Probation for sale
The author of this article has worked for the UK Probation Service for 8 years. He wishes to remain anonymous
So here we go again… another round of privatisation. This time it’s the National Probation Service. But what does that mean? Who does it affect? And why does it feel like the first principle of any government, that of protecting its people, is being sold down the river? Chris Grayling, the Secretary of State for Justice is sprinting headlong towards an end-game which will see private companies taking responsibility for the majority of offenders subject to sentences handed down by the courts. This will include not only vulnerable offenders but also dangerous individuals who have caused physical and emotional harm to their victims. As a country it is fair to ask for these people to be managed properly, efficiently and effectively when they leave prison and return to the community (as nearly all prisoners will do), so that the majority of us can live with a minimal fear of crime and repeated victimisation.
And guess what – those under the supervision of the Probation Service are less likely to go on and re-offend. Yes the Probation Service is actually an effective public sector organisation. They manage sex offenders, domestic violence perpetrators, violent offenders, gang members, burglars and robbers, and all manner of people who present challenges to community peace and security. But the Probation Service does more than just pick up the pieces by supporting these people into housing, training, education, employment or addiction support services. They risk manage these people with the skills and tools at their disposal to reduce the likelihood of re-offending. In its most recent assessment, Her Majesty’s Inspectorate of Probation classified all 35 Probation Trusts as ‘good’ or ‘excellent’ in terms of their performance – not one is failing. So why sell off this experienced and prized asset when it is not broken? Surely any other business would invest and expand the excellent work it is doing. Well ‘Failing Grayling’ says that re-offending is too high, particularly amongst those who have spent less than 12 months in prison. Well guess what Mr Grayling, and you should know this, the probation service has never been asked by the government to supervise these people on release from prison. Those sentenced to 12 months or less in custody are not subject to any probation supervision and they never have been. Once released from prison, they are left with no state support except their £46 release payment – that is the governments doing not that of the Probation Service.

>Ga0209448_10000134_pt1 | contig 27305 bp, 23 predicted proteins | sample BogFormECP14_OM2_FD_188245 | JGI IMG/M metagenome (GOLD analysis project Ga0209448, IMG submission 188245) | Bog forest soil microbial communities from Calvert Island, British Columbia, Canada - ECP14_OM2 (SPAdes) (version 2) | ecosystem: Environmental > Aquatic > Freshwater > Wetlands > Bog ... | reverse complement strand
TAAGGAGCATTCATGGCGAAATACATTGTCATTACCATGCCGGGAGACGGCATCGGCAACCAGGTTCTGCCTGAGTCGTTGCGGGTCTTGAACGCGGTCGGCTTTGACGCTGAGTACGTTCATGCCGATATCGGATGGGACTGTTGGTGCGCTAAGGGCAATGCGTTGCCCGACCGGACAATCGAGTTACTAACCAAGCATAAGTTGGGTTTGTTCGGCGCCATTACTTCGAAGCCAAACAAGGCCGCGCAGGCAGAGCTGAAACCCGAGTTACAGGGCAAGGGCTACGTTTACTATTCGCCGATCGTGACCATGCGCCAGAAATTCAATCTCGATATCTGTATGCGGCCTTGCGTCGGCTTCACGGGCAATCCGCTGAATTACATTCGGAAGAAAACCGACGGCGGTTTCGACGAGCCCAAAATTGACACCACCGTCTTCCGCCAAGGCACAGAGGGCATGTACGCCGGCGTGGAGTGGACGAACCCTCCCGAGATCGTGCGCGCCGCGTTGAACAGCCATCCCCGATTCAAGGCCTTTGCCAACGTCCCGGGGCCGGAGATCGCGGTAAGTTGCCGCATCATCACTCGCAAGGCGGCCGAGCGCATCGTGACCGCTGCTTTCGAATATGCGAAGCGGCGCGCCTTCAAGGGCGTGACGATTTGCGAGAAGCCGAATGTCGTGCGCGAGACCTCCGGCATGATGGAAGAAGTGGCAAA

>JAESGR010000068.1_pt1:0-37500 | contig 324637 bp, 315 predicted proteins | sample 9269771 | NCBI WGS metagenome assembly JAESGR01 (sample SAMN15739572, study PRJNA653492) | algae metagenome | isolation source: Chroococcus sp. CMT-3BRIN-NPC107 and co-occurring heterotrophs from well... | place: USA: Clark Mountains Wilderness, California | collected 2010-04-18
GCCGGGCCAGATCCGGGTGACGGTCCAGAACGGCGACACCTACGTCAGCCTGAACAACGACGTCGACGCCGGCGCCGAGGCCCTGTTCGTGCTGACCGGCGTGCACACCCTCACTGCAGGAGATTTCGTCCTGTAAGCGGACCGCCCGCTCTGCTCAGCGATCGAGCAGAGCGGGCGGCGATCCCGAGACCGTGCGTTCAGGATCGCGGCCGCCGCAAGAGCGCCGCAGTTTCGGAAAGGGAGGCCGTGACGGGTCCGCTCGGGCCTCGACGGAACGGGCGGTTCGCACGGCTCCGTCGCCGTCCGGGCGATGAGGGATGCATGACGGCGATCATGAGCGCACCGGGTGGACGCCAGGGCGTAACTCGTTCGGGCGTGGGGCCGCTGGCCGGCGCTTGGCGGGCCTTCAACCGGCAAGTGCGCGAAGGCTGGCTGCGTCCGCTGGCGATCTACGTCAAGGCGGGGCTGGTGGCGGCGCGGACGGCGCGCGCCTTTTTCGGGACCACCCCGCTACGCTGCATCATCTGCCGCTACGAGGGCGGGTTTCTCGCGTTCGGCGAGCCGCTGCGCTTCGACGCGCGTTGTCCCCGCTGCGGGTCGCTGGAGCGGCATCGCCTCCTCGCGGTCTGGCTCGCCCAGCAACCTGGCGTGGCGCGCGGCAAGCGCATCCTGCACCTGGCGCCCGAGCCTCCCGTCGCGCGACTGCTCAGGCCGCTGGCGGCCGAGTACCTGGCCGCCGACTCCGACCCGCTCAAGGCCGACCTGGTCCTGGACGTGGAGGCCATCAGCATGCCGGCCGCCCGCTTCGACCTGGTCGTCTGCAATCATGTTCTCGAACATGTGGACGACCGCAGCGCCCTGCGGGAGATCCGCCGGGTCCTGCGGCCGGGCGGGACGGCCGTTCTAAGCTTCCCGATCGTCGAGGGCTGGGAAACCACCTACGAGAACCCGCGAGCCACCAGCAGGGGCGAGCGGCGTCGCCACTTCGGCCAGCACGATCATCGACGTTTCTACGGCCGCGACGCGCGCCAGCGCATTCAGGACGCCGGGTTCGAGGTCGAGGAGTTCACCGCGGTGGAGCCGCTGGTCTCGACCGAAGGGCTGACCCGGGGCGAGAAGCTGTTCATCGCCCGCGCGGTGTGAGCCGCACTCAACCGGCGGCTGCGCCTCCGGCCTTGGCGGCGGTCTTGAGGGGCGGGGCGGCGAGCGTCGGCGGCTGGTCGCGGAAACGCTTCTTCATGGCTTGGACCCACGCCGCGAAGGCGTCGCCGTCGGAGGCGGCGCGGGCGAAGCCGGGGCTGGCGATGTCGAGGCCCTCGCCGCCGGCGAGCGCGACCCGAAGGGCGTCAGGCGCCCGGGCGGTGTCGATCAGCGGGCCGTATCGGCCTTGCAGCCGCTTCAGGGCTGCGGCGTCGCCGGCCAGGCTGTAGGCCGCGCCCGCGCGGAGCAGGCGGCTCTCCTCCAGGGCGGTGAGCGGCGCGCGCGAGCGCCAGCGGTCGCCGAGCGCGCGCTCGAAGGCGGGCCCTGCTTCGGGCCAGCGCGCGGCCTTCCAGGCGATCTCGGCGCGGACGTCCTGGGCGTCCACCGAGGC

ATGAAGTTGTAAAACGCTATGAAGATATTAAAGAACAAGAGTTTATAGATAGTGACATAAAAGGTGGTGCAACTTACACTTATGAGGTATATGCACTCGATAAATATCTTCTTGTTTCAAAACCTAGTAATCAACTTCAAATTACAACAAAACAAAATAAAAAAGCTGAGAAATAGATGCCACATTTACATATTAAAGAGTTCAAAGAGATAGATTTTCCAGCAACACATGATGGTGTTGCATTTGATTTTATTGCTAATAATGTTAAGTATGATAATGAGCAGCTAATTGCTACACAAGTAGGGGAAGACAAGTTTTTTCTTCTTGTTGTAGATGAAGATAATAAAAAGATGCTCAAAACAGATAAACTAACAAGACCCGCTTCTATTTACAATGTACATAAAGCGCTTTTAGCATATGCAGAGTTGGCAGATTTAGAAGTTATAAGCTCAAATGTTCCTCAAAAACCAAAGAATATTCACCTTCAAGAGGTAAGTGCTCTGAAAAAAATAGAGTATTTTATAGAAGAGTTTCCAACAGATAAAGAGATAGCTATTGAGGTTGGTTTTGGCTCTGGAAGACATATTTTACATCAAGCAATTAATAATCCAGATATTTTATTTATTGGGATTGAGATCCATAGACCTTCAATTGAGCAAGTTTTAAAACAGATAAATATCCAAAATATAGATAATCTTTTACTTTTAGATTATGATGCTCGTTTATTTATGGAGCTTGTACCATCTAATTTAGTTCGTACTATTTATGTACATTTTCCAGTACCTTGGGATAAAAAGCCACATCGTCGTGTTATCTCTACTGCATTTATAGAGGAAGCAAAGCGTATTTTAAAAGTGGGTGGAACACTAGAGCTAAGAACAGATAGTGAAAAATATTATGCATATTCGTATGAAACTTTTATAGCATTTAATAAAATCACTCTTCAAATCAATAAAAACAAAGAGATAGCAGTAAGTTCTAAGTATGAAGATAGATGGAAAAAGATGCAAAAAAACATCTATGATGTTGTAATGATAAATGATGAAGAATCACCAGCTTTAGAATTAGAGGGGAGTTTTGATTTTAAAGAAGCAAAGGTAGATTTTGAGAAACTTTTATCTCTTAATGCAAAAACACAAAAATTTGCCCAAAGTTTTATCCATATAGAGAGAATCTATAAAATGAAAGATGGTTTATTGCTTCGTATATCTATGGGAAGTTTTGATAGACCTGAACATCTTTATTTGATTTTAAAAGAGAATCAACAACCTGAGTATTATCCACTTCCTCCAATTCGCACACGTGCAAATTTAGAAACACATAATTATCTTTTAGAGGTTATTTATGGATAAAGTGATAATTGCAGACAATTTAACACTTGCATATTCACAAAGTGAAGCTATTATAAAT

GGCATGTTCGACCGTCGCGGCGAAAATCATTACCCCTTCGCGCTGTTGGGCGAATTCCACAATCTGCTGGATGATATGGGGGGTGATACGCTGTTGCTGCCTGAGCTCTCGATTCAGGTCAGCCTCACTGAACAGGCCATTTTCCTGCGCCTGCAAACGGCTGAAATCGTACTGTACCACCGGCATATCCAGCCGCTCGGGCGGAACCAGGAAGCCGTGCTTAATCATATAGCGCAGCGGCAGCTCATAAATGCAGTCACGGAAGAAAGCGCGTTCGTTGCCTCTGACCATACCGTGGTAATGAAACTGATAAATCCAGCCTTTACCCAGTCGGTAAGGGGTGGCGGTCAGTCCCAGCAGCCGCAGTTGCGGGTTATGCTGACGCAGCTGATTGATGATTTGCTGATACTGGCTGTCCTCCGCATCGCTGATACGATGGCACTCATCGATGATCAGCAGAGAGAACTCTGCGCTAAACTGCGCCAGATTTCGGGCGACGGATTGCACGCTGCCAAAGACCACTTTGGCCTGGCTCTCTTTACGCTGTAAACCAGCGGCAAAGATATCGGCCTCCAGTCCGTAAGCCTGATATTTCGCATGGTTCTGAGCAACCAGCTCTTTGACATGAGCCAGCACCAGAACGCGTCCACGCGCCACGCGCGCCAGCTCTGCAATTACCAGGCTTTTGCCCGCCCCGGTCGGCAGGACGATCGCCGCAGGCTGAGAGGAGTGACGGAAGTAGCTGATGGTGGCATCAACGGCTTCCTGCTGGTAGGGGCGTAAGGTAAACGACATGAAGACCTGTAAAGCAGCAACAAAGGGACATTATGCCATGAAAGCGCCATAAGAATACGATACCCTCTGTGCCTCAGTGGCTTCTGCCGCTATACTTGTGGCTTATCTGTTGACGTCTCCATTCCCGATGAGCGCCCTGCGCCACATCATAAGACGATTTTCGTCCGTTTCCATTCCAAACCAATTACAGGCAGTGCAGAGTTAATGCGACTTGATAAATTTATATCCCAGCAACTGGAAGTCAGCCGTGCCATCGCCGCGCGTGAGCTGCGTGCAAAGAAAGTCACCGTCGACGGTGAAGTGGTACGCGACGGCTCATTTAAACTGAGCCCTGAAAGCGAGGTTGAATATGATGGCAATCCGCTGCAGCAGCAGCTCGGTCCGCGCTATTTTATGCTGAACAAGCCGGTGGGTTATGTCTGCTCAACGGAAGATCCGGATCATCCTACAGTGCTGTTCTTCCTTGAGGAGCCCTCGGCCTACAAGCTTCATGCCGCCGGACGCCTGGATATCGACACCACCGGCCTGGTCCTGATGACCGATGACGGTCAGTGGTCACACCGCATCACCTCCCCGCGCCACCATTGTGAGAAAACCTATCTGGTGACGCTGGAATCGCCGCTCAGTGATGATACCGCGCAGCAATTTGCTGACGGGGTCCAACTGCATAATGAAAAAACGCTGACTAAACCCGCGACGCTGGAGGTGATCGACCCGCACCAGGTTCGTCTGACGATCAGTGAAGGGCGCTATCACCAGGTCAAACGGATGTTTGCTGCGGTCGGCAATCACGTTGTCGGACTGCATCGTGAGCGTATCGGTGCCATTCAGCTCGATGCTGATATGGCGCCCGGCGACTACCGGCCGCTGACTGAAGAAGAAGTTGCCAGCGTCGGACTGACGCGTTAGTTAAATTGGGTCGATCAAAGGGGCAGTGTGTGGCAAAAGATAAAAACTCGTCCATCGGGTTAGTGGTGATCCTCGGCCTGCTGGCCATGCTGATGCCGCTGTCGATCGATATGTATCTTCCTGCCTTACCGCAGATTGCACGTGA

You will find no Probation Officer disagreeing with the principle of introducing statutory supervision for that group of offenders, because it makes sense. The trade union for Probation Officers, NAPO, also agrees with this move. It just doesn’t make sense that the very Probation Trusts with proven track records of reducing re-offending are being completely overlooked and sidelined in favour of unproven companies seeking profit, profit and more profit. It leaves a bitter taste in the mouth of everyone working in the Probation Service that money is being made from crime when it should be the responsibility of the state to protect its citizens. It fills me with no confidence that the management of these offenders will be left to companies with little or no expertise of managing offenders. Her Majesty’s Inspectorate of Prisons state that at the G4S-run HMP Oakwood it is easier to obtain drugs than soap, and that one in every seven inmates have developed a substance abuse problem since entry. How can that be right? These companies are subject to ongoing fraud investigations after they were found to be lying about tagging and monitoring offenders who were subsequently found to be dead or not even living in the country. Remember also that G4S spectacularly failed to deliver on a highly lucrative government contract for the 2012 Olympics. Do we really believe that they will offer a better, more accountable, trustworthy and effective service than that currently being delivered by probation staff?
They will enact savings from employing fewer staff (Officers’ case loads will rocket, diluting their effectiveness) and commissioning cheaper interventions with no evidence of rigour. To put it bluntly shortcuts will be taken in pursuit of profit, inevitably resulting in offenders not being taken back to court when they really should be because payments will be given to companies based on successful completions of sentences even where there has been no re-offending. Offenders will get less support to help them avoid re-offending (which will ultimately harm us all) and victims will be left wondering what happened to the principles of the British justice system. Well I can tell them right now. They have been insulted by this government. A message to Chris ‘failing’ Grayling. If you believe in ‘what works’ then support the Probation Service. If you want re-offending rates to fall further then extend and support the remit of the existing Probation Service. If you want to sustain strong partnerships and trust across criminal justice agencies, then keep the Probation Services as it is. If you want to ensure justice for victims then keep the Probation Service. If you believe in evidence-based policy making you MUST keep the Probation Service. It really is that simple.